Dan Kahan, Professor of Law and Psychology at Yale, has two posts (so far) up at the Cultural Cognition Project blog about the uses and abuses of multivariate regression in particular and empirical research more generally. He takes as his jumping-off point two analyses by the National Research Council -- one, from 2004, about whether concealed-carry laws increase or decrease gun violence and another, from 2012, about whether the death penalty increases murder rates (presumably through deterrence) or decreases them through "a cultural 'brutalization effect.'" In both of these analyses, the NRC panels conclude that the many studies relying multivariate regression to try to tease out the effects of the relevant laws are simply useless. The problem that the NRC finds in both sitautions is that the outcomes of these analyses depend on model specification and on the underlying assumptions of those models.
Kahan then goes on to discuss the ways that opinion leaders rely on such studies when they support their policy views and dismiss them -- often on the very basis that, as the NRC explains, they are inherently inconclusive -- when they do not. Likewise, ordinary people, perhaps relying on this "opportunitistic" use of scientific research, often believe that scientific consensus supports their own world-views or policy preferences even when it does not or even when scientific consensus does not exist.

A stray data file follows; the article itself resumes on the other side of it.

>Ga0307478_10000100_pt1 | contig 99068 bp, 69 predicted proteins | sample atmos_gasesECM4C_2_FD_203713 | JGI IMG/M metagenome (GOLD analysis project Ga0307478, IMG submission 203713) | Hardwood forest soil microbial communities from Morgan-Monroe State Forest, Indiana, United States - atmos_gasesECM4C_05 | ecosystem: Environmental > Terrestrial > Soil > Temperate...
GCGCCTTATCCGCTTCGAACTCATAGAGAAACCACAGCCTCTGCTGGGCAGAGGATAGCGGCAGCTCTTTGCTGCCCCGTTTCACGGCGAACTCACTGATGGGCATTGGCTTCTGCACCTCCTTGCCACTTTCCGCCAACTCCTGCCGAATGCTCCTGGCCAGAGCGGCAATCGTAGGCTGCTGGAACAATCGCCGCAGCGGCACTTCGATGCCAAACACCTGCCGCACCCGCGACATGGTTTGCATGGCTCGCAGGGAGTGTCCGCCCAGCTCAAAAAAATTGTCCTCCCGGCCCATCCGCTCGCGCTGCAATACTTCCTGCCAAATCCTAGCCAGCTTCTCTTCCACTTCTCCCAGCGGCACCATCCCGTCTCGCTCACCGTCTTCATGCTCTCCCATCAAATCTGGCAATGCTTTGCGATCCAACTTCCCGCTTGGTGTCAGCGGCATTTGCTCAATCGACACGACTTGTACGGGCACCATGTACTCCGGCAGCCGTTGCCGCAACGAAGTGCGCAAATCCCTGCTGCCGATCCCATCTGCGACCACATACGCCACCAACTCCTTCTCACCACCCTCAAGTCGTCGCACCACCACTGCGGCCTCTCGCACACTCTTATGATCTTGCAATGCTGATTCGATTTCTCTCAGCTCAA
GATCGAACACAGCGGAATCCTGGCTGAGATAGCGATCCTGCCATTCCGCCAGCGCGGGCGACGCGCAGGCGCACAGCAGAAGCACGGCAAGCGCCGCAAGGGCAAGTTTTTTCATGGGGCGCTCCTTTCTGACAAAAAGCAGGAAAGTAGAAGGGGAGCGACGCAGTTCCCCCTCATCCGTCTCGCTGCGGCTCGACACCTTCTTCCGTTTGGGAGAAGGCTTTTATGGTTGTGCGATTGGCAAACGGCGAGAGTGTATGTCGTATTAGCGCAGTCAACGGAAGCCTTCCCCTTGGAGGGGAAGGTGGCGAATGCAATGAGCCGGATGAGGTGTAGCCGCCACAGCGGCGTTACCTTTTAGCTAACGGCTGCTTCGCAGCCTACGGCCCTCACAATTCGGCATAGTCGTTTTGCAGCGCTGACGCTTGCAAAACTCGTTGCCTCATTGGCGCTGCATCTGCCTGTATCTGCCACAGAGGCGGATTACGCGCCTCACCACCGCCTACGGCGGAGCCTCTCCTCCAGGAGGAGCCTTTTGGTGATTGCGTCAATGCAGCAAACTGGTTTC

Kahan hardly dismisses the usefulness of empirical research, however. In his second post, he explains:
But I do have an idea (a conviction, in fact) about the sensible way to make sense of empirical evidence. It's that it should be evaluated not as "proving" things but as supplying more or less reason to believe one thing or another. So when one is presented with empirical evidence, one shouldn't say either "yes, game over!" or "pfffff ... what about this that & the other thing..." but rather should supplement & adjust what one believes, and how confidently, after reflecting on the evidence for a long enough time to truly understand why it supports a particular infernece and how strongly.
These posts raise important and interesting questions for empirical scholars of law and policy, who are rarely, if ever, able to rely on controlled experimental conditions, and for the consumers of their work. See the previous post on this very blog for a related discussion.